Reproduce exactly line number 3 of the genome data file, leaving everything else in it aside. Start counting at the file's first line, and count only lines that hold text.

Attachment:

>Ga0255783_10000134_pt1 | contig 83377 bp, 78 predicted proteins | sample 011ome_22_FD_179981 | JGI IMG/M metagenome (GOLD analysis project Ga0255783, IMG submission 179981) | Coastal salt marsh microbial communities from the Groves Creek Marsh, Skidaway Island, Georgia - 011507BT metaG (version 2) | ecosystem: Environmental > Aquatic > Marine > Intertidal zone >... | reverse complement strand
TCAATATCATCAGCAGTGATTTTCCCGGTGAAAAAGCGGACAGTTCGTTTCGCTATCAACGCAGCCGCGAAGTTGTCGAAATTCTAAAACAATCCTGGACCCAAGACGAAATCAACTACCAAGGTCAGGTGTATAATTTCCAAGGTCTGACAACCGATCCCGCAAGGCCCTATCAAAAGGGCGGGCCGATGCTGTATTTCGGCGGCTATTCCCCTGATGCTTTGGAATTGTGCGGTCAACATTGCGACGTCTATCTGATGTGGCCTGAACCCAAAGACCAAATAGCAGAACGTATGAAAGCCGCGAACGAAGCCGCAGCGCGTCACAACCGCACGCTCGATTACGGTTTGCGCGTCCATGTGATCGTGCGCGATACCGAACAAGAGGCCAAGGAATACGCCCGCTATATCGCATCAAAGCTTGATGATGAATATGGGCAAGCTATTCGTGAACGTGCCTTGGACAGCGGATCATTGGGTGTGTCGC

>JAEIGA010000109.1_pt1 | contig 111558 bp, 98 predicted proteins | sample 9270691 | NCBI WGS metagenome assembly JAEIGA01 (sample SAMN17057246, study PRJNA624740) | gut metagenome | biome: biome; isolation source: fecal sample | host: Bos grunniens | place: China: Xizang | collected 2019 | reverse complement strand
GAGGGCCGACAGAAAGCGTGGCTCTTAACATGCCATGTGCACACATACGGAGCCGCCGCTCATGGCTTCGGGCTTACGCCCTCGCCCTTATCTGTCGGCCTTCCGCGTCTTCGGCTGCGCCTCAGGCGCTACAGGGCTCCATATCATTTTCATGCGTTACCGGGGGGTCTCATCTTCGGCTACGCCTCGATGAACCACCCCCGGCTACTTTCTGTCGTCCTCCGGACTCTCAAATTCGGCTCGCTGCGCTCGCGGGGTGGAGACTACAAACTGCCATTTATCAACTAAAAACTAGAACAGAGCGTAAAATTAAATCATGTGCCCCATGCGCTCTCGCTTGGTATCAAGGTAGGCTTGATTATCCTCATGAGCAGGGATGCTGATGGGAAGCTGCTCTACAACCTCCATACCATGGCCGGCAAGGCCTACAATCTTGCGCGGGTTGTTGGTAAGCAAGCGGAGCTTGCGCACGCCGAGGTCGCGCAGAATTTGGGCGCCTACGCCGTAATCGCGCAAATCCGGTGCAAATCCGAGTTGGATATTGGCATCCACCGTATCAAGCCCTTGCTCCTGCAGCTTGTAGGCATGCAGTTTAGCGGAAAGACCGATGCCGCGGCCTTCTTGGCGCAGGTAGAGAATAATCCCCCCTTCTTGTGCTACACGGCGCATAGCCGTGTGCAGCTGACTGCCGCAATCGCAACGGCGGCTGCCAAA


>JAEIGA010000109.1_pt1 | contig 111558 bp, 98 predicted proteins | sample 9270691 | NCBI WGS metagenome assembly JAEIGA01 (sample SAMN17057246, study PRJNA624740) | gut metagenome | biome: biome; isolation source: fecal sample | host: Bos grunniens | place: China: Xizang | collected 2019 | reverse complement strand